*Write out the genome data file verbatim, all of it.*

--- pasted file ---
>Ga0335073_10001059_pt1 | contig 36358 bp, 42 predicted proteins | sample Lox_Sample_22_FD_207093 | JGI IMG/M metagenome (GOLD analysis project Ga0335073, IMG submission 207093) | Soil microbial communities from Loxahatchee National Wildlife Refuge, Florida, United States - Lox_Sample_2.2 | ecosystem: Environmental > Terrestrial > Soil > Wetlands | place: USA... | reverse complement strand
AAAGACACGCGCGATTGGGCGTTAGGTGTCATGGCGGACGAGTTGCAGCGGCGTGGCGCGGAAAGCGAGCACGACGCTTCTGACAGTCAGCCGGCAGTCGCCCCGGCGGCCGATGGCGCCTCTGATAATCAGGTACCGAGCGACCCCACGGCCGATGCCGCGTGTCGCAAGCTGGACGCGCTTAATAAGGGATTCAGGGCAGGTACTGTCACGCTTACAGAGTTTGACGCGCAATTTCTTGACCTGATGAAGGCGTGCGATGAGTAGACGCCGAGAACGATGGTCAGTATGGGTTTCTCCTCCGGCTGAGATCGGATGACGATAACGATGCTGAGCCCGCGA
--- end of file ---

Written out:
>Ga0335073_10001059_pt1 | contig 36358 bp, 42 predicted proteins | sample Lox_Sample_22_FD_207093 | JGI IMG/M metagenome (GOLD analysis project Ga0335073, IMG submission 207093) | Soil microbial communities from Loxahatchee National Wildlife Refuge, Florida, United States - Lox_Sample_2.2 | ecosystem: Environmental > Terrestrial > Soil > Wetlands | place: USA... | reverse complement strand
AAAGACACGCGCGATTGGGCGTTAGGTGTCATGGCGGACGAGTTGCAGCGGCGTGGCGCGGAAAGCGAGCACGACGCTTCTGACAGTCAGCCGGCAGTCGCCCCGGCGGCCGATGGCGCCTCTGATAATCAGGTACCGAGCGACCCCACGGCCGATGCCGCGTGTCGCAAGCTGGACGCGCTTAATAAGGGATTCAGGGCAGGTACTGTCACGCTTACAGAGTTTGACGCGCAATTTCTTGACCTGATGAAGGCGTGCGATGAGTAGACGCCGAGAACGATGGTCAGTATGGGTTTCTCCTCCGGCTGAGATCGGATGACGATAACGATGCTGAGCCCGCGA